Date: Fri, 30 Nov 2007 16:07:08 -0700
From: Tom Stermitz
Subject: Re: [Tango-L] Musicality. What is it?
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I have a simple description. Admittedly, you can find more complicated explanations:
Musicality is when Movement Energy Corresponds to Musical Energy.
Energy is still a fuzzy, undefined concept, but it includes various
aspects of movement such as speed, force, size, suspension,
acceleration, lift, grounded-ness.
So musicality is about adjusting your physical movements to go with
the music in a pleasing (again undefined) manner.
To teach it, you have to provide examples of musicality in the
exercises. The goal is to offer enough varied examples, that people
can ultimately learn it how it feels in the kinesthetic sense.
So, for example, I teach brand new beginners to walk with musicality
by matching their short elements to the musical phrase. Tango is built
on four plus four equals eight walking beats. Initiate movement
(compression and accelerate or surge) on the one or five, and come
together stationary on the four or eight (suspend, momentum = zero).
I'm very deterministic, and really insist on beginning at one and
ending at four.
Wooden? Yes at first, but at least they are wooden WITH the music
instead of walking woodenly and aimlessly around the room.
The value here is that when movement energy corresponds to musical
energy for these 4+4=8 steps, then they "FEEL" right, the leaders are
more confident, the followers learn about their musicality (i.e. how
they respond through the connection), and that all adds up to bringing
people closer to kinesthetic awareness (i.e. achieving musicality
through intuitive learning).
On Nov 30, 2007, at 3:24 PM, Igor Polk wrote:
> Following Steve's thoughts,
> I have deepen more into that, and to my surprise have found that I can not
> really define what people understand under the term "Musicality".
> I can not say what it is. I know that dancing supposed to be with music.
> And I believe I myself dance musically too ) But on a logical side, or
> rather sociological side I am confused.
> If it is so common, can one define what "musicality" is?
> What most people understand under "musicality"?
> So if one say: "This is a musicality lesson" what people expect?
> Those who come and those who do not?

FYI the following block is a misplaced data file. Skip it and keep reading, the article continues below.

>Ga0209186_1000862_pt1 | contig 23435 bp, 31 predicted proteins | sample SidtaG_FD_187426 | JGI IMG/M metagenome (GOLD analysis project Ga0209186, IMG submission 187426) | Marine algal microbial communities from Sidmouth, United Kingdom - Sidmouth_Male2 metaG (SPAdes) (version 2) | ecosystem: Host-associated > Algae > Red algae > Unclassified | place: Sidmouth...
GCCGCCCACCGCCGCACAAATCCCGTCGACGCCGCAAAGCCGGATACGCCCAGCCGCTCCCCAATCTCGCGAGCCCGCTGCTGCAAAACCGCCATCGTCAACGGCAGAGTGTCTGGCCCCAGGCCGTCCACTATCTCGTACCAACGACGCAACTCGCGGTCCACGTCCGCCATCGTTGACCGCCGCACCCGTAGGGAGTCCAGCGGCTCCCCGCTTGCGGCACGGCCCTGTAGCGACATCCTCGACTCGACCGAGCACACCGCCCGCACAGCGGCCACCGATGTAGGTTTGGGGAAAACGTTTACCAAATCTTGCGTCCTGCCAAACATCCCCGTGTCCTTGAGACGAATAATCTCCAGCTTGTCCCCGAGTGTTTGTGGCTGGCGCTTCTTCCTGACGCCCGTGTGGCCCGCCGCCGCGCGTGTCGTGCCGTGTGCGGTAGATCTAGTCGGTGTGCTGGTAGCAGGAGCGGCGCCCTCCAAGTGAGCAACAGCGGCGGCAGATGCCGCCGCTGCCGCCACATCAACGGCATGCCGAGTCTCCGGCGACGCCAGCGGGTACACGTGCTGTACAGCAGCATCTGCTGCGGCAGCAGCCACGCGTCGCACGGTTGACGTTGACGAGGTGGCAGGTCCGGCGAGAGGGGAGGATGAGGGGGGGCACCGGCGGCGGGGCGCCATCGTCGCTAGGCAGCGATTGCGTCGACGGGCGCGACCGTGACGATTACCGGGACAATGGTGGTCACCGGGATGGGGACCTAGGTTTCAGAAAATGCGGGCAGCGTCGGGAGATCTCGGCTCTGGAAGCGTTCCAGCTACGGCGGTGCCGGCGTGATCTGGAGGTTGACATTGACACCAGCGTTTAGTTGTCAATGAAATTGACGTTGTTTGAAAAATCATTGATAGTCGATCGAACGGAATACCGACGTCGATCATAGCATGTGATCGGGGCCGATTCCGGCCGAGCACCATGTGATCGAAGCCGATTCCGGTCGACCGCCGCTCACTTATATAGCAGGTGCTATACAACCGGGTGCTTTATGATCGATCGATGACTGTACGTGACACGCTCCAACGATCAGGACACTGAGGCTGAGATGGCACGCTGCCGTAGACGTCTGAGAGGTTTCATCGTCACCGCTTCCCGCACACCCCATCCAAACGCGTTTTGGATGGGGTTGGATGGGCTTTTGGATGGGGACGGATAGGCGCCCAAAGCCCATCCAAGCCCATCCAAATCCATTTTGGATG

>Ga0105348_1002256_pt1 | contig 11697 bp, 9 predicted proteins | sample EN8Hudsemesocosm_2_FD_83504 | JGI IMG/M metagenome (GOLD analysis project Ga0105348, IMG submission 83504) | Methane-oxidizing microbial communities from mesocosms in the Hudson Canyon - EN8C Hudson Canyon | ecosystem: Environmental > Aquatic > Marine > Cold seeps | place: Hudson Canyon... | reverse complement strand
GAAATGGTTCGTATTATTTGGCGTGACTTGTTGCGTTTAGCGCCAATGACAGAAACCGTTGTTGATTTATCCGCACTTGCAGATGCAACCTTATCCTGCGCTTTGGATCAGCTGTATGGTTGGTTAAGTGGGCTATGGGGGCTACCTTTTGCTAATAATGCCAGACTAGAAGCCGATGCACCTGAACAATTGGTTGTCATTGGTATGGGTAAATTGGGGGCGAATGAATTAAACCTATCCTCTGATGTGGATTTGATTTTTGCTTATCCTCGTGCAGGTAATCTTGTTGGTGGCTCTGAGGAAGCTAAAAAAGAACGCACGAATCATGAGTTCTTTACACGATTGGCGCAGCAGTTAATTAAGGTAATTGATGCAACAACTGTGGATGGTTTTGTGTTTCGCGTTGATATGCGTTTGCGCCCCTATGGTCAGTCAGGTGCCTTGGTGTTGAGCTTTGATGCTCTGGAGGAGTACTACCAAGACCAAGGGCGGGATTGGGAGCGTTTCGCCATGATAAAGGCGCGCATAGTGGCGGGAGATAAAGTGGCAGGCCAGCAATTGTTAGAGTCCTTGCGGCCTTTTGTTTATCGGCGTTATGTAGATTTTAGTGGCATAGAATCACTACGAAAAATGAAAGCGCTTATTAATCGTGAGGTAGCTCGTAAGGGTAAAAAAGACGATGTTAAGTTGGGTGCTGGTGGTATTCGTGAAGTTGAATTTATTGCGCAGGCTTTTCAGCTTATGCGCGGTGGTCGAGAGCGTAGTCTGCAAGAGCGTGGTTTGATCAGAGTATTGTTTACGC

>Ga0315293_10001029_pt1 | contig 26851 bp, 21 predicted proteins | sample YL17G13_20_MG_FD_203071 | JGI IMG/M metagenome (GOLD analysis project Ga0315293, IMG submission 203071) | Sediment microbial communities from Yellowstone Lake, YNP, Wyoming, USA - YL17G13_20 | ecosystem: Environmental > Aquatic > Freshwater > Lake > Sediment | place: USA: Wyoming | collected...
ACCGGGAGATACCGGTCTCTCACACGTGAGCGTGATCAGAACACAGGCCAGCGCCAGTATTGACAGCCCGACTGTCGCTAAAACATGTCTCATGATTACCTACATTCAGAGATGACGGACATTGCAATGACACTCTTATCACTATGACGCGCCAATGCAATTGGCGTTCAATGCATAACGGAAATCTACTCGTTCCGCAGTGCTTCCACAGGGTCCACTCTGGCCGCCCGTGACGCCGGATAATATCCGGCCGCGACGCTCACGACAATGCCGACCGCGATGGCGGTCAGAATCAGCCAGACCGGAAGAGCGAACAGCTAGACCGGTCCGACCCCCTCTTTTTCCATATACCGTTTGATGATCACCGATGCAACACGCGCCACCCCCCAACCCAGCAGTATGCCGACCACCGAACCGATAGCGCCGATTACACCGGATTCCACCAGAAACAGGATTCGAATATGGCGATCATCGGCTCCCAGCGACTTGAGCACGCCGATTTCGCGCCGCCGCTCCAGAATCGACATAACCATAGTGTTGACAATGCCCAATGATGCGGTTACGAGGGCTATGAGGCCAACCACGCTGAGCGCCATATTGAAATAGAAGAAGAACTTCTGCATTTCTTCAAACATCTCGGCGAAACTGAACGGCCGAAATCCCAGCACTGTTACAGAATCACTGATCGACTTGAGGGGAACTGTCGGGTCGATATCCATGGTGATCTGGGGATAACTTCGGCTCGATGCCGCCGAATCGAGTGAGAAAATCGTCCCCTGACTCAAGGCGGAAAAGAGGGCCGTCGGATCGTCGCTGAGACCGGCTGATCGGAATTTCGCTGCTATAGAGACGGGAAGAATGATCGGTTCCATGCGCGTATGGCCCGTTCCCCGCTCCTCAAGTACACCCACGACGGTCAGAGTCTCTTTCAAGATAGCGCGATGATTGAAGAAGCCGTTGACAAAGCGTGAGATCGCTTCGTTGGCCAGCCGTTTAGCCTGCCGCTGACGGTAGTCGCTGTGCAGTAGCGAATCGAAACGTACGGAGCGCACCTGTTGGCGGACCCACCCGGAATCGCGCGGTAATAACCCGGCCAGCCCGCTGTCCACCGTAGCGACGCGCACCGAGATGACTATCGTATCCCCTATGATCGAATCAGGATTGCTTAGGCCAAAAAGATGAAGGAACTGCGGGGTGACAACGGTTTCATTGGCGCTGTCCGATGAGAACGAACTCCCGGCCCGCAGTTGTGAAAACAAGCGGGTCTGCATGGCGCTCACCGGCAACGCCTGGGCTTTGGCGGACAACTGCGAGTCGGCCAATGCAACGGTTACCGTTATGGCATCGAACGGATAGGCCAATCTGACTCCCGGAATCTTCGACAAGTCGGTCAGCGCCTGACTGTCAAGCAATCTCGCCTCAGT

> Another question is how to develop it.
> Igor Polk
My first thought upon reading this, perhaps obvious, is that "musicality" can be expressed differently, elegantly, eloquently by different people. Indeed, the same couple, dancing to the same song, should, in theory, express different musicality when dancing to that same song on different nights. That is, going with the theory that Tango is an improvised dance.
Some people obviously have "nailed" their musicality - especially on the "demo" and "performance" videos we all watch on YouTube. Some of this, I am sure, comes from practice, practice, practice. I am also sure that much of it comes from listening to tango music over and over - in effect, memorizing a song. There may be a certain spot where the rhythm and melody make it good to do traspie ochos - and a leader may do these in this spot every time he dances to a song.
Speaking for myself, I know I have difficulty being "musical" to a song I have never heard before. I had this problem in the early months of my tango - I didn't know what was coming next. This problem was solved by listening to tango music almost exclusively for over two years now.
I don't really reach any conclusions here - no real "deep tango thoughts" - except that musicality in and of itself is a fairly deep subject. My only conclusion is that good musicality is "a good thing" and that we should all strive to be better with our musical interpretations of a song, and the music in general.
Oh, this just popped into my head - "musicality" does not mean pumping (leader) or flapping (follower) your arms to the music. I hate that - it's not tango. Don't do it. Cuz I said so.